TikTok plans to challenge Trump’s ban amid some scepticism

Decision to file a lawsuit follows a year of failed efforts to seek a solution, company says

by Reuters
TikTok plans to challenge Trump’s ban amid some scepticism
The TikTok logo. AFP file photo.

After a year of trying in vain, ByteDance the parent of TikTok, the beleaguered short-video app, has finally decided to file a lawsuit against President Donald Trump's executive order banning the popular short video app in the US, ByteDance announced on Saturday.

Although ByteDance didn’t say which court it plans to use, Reuters said the lawsuit could be filed as early as Monday (late today Asian time).

TikTok said it had tried to engage with the US administration for nearly a year, but faced "a lack of due process" and that the government paid no attention to the facts.

"To ensure that the rule of law is not discarded and that our company and users are treated fairly, we have no choice but to challenge the executive order through the judicial system," the company said in a statement .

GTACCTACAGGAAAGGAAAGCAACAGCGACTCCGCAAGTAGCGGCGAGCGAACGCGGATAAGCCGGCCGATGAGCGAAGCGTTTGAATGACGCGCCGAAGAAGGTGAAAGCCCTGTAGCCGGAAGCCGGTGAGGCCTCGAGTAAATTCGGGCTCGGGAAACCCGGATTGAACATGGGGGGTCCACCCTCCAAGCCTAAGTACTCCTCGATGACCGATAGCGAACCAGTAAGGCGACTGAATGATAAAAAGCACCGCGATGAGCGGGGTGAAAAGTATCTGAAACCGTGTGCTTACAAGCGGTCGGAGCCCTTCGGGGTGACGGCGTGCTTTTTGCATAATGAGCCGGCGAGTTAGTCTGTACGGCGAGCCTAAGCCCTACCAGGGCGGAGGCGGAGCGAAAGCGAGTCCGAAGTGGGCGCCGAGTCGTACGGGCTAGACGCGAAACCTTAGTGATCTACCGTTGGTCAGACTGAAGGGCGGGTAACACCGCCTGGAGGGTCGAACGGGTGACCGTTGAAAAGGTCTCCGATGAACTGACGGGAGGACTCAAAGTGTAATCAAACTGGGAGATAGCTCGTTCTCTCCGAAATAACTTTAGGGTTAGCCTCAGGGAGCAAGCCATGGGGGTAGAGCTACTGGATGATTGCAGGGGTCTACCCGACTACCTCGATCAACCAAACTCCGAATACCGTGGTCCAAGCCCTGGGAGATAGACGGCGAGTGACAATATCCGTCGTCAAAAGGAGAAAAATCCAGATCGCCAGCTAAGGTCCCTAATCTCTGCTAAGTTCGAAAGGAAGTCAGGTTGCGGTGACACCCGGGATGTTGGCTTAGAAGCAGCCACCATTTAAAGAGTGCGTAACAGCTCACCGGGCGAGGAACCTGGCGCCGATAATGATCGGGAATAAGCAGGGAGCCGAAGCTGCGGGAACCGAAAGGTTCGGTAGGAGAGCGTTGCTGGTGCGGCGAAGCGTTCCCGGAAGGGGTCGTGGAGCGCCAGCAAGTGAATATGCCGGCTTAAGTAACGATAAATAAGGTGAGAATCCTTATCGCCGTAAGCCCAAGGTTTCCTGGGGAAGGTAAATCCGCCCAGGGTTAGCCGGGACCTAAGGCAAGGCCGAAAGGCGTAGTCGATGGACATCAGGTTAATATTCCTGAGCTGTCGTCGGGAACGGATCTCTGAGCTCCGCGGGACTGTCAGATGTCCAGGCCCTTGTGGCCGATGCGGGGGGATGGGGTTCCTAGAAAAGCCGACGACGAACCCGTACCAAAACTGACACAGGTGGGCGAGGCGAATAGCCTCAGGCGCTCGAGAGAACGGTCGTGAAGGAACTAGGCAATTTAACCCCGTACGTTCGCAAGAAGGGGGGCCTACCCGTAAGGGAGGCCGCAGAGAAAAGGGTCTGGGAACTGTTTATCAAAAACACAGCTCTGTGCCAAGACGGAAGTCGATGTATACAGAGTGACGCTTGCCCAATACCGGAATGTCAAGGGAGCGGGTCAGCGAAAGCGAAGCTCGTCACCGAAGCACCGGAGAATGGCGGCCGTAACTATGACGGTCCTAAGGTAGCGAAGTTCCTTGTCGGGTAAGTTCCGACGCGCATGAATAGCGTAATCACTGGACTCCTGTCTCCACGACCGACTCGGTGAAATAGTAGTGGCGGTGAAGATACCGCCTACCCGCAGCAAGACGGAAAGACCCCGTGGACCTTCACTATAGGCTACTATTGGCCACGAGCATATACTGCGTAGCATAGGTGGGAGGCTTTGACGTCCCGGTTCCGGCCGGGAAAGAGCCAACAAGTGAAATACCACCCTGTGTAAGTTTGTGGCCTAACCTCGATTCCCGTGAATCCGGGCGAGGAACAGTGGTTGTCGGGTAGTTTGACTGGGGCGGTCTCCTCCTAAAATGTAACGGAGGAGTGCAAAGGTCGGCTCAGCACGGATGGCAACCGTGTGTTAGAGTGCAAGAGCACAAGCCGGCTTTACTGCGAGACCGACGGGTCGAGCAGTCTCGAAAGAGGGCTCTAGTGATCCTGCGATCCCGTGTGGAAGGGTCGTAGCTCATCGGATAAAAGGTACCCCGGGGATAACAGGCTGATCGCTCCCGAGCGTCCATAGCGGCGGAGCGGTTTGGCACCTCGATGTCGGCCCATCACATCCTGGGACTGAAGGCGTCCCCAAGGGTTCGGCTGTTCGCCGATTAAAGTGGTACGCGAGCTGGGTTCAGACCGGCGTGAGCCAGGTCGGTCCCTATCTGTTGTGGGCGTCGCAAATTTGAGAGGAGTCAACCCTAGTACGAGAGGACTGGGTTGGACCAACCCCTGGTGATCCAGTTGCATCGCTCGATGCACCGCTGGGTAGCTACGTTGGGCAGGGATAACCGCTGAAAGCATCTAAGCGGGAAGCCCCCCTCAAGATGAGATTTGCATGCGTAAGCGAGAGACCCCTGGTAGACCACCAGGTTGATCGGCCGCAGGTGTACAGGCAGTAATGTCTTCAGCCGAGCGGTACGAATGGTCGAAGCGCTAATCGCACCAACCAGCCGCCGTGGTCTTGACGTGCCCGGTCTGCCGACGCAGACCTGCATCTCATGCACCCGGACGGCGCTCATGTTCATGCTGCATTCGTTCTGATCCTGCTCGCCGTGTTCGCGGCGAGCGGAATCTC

TikTok's owner ByteDance issued a separate statement on Sunday saying it will officially file a lawsuit against Trump administration on Monday August 24.

Read more: US lawyers challenge WeChat ban

Trump issued an executive order on August 14 that gave ByteDance 90 days to divest the US operations of TikTok. ByteDance has been making progress in talks with potential acquirers, including Microsoft Corp and Oracle. Some of ByteDance's US investors could also join the winning bid.

While TikTok is best known for its anodyne videos of people dancing and going viral among teenagers, US officials have expressed concerns that information on users could be passed on to China's government.

Long shot

While the White House has not yet reacted to the announcement, many analysts see the decision to challenge Donald Trump’s order is set to trigger a legal battle that could promises little chance of success.

Jerry Fang Jinawei, a partner at Zhong Lun law firm which practises in both China and the US, commented on South China Morning Post, that TikTok faced “an uphill struggle” in its legal battle but it “might present an opportunity for TikTok to continue its services to its US users”.